Thorondor bore them to Mithrim. With this deed Fingon healed the feud between the Noldor and his deed was held high among the feats of the Noldor and he was known as 'The Valiant' ever after until his death in the Nirnaeth Arnoediad. Maedhros repented the deeds of the sons of Fëanor and refused to take Kingship of the Noldor. Kingship passed to Fingolfin but it is said not all of the sons of Fëanor agreed with Maedhros. Turgon was Fingon's brother and King of Gondolin and Finrod Felagund and Orodreth were the eldest sons of Finarfin.
|Who was the sister of Túrin who died of a plague in childhood?|
Lalaith. The second child of Húrin and Morwen was Lalaith and her brother Túrin loved her very much. She was named after the Nen Lalaith, the Laughing Stream, a stream that streamed past Húrin's house. Her life was short though, and she died of a plague. Morwen and Húrin conceived another child shortly before Húrin went to the Nirnaeth Arnoediad. Easterlings then ravaged the land and Morwen send Túrin away. She gave birth to her daughter Nienor in the winter.
The tale of the Children of Húrin is the saddest and most tragic in Tolkien's work, resembling a Greek tragedy. Turin wedded Nienor not knowing she was his sister, being under the influence of Glaurung's dragon-spell. Nienor threw herself into the Teiglin. Túrin cast himself onto his sword Gurthang, having no desire to live any further after he killed his best friend Beleg Cúthalion in error and Brandir in rage and having wed his beloved sister. Mablung of Doriath made a grave for Túrin and a stone commemorated him and Nienor. Morwen later found the grave, and joined by Húrin, she died. Húrin would go to Nargothrond where he slew Mîm, last of the Petty-dwarves, who had betrayed his son. After he brought the Nauglamir to Doriath he left and cast himself into the Western Sea, having no desire to live.
Labadal was a name Túrin gave to Sador, a lame servant of his father and Túrin's childhood friend. It meant 'hopafoot'.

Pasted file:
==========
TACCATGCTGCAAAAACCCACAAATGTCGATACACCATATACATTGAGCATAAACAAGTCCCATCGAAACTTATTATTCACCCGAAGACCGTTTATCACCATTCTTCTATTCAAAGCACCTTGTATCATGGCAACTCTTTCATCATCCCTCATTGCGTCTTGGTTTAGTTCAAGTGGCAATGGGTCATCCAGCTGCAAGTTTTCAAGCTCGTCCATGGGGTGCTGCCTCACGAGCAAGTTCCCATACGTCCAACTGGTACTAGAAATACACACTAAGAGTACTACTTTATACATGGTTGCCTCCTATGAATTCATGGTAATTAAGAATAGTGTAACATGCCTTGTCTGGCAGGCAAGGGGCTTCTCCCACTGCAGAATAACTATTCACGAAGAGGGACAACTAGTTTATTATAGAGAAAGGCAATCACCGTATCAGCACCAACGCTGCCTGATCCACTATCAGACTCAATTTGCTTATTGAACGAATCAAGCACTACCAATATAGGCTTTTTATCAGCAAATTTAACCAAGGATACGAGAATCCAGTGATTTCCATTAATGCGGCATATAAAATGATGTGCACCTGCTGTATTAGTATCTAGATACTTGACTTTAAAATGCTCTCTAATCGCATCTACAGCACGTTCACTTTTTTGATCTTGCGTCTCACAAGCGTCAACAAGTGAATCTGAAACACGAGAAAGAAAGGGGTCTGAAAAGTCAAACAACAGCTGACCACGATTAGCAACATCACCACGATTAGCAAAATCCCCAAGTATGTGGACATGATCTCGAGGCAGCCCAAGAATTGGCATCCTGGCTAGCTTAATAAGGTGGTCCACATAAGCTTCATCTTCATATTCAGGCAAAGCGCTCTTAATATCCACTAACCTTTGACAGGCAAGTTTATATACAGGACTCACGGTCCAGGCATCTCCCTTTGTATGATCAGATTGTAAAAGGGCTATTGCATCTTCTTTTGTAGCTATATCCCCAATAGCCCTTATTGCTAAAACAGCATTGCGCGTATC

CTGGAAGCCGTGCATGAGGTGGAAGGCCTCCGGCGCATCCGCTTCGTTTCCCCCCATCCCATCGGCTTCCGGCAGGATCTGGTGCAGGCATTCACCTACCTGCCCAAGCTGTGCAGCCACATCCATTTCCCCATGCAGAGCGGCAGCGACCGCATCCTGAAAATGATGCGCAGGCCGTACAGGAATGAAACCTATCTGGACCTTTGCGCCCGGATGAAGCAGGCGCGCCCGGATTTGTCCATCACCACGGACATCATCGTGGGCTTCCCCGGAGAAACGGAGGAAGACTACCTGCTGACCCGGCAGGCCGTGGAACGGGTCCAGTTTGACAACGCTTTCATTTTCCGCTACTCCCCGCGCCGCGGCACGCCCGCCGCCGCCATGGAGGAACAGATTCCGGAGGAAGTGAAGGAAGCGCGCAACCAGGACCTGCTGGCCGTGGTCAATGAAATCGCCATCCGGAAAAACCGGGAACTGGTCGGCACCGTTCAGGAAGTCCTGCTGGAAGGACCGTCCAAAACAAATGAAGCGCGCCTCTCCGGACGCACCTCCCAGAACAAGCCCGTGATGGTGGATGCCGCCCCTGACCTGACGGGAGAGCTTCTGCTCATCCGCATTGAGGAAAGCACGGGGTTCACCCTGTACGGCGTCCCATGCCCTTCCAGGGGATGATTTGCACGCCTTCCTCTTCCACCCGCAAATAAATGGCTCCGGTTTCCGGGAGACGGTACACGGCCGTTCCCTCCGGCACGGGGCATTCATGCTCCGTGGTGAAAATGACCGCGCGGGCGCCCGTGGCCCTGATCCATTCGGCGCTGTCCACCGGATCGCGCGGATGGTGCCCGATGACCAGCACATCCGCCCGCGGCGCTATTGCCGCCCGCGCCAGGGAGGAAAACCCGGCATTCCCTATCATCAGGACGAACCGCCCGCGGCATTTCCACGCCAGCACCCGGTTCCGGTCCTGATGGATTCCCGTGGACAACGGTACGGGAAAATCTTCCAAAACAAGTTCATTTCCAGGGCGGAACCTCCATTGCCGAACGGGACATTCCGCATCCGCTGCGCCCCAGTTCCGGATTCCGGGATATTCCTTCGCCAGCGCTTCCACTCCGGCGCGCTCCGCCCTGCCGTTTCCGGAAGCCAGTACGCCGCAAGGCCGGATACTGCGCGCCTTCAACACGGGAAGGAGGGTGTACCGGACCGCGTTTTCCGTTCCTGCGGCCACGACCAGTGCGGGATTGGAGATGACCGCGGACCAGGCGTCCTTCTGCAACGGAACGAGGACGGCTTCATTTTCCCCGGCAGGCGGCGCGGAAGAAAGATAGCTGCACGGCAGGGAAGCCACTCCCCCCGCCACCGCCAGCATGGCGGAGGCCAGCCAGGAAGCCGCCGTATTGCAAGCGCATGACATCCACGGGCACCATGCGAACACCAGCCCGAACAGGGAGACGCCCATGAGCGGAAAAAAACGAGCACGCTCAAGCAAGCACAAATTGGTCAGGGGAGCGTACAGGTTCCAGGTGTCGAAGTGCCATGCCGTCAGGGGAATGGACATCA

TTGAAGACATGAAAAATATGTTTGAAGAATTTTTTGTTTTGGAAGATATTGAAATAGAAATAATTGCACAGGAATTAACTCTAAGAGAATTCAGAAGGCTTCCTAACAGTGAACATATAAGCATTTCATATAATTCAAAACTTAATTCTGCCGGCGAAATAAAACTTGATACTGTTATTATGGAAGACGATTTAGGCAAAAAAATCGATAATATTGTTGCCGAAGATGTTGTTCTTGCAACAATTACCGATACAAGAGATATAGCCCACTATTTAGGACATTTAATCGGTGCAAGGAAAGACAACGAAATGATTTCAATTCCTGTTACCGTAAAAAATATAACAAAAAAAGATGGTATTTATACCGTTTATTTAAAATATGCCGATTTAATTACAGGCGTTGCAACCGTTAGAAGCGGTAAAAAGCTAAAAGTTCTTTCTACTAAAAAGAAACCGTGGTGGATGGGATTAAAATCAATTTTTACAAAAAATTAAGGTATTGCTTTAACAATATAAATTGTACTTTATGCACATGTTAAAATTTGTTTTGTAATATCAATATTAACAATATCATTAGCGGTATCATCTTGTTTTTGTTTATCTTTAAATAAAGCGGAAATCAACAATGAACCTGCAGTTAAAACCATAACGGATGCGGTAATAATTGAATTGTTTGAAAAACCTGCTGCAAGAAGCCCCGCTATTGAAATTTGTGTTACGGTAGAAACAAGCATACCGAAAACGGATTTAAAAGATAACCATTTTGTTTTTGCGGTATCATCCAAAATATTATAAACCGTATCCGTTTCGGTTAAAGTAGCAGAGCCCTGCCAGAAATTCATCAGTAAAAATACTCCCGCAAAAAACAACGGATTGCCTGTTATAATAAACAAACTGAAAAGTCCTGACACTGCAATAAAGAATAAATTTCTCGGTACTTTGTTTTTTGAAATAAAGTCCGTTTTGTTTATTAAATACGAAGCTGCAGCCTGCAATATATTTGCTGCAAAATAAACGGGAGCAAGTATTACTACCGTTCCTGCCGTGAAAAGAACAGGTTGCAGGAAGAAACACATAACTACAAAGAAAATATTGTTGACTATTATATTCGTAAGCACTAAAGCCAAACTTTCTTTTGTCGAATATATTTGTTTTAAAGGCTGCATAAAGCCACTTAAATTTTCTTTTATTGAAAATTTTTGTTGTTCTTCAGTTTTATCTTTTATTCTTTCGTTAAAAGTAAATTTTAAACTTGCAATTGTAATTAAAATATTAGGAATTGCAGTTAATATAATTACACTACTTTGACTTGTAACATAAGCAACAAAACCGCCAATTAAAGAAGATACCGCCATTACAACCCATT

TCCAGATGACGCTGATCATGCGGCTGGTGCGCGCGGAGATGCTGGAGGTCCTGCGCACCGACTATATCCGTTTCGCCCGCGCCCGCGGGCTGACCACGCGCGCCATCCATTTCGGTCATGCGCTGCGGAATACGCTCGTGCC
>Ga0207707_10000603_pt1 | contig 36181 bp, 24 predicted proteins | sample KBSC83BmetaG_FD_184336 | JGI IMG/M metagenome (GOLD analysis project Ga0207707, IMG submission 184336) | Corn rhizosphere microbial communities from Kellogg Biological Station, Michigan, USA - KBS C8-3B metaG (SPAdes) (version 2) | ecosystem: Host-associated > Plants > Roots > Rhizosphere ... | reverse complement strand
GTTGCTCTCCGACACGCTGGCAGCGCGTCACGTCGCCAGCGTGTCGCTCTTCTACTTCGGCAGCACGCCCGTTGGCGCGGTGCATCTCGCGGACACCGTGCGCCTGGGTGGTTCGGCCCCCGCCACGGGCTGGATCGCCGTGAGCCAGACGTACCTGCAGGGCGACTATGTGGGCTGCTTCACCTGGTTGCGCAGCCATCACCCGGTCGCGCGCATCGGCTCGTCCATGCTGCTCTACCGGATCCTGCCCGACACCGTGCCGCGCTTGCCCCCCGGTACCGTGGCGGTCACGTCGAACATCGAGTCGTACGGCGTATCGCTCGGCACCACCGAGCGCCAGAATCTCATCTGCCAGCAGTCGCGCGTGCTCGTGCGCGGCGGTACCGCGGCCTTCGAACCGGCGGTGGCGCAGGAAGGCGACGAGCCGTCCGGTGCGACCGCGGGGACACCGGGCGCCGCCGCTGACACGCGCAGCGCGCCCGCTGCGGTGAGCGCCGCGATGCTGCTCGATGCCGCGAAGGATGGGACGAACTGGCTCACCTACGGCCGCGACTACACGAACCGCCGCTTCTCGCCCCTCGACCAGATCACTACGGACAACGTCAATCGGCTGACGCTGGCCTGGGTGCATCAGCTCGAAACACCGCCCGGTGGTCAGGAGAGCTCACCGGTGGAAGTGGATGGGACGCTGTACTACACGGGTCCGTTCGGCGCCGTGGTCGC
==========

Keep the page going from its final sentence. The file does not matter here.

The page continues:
|Théoden was the son of Thengel, son of Fengel, King of Rohan, and Morwen of Lossarnach. Théoden was born in Gondor.|
Yes. Thengel was not on good terms with his father, who was remembered mainly for his greed and lust for gold. He left Rohan when he came to manhood, and left for Gondor where he entered service of Turgon, father of Ecthelion II. He wedded Morwen of Lossarnach, also called 'Steelsheen'. They lived together in Lossarnach for a while. Morwen was much younger than Thengel and bore him three children in Gondor of whom the second was a son, Théoden.
After Fengel's death he was recalled by the Rohirrim and it is said he did not go very willingly. But he proved a good and wise king and Morwen bore him two more daughters. The last was Théodwyn whom Théoden loved very much. Her children were Éomer and Éowyn. Thengel was succeeded by his only son Théoden. Théoden would fall under the influence of Saruman but was cured by Gandalf and led the Rohirrim to victory over Saruman's hordes at Helm's Deep. He then led the Rohirrim to the aid of Gondor into the Battle of the Pelennor Fields, the greatest battle of the Third Age. The Rohirrim surprised the hordes of Mordor and came in the nick of time as Gondor's gate had just been breached. Théoden led the Rohirrim in their charge and threw down the chieftain of the Haradrim. He was slain in the midst of his glory when the arrival of the Witchking maddened his horse and Théoden was buried beneath it, mortally wounded. Éowyn slew the Witchking with the help of Meriadoc the Hobbit. Before he died he spoke to Meriadoc and gave him his blessing. When Éomer came he gestured that his banner should be given to him and he died asking him to say farewell to Éowyn not knowing she was lying beside him.
Théoden's body lay in the lands of his birth for a while among the great Kings of Gondor in Rath Dínen. After the wedding of Aragorn he finally returned to Rohan where he was buried in the eight and last mound of the second line of Kings of Rohan. It is said that no King of the Mark ever had such a company on his last journey as had Théoden. For with the Rohirrim rode King Elessar of Gondor and his Queen Arwen, Elrond of Rivendell and his sons and the Lord and Lady of Lórien, Celeborn and Galadriel and four of the Periannath including the Ring-bearer.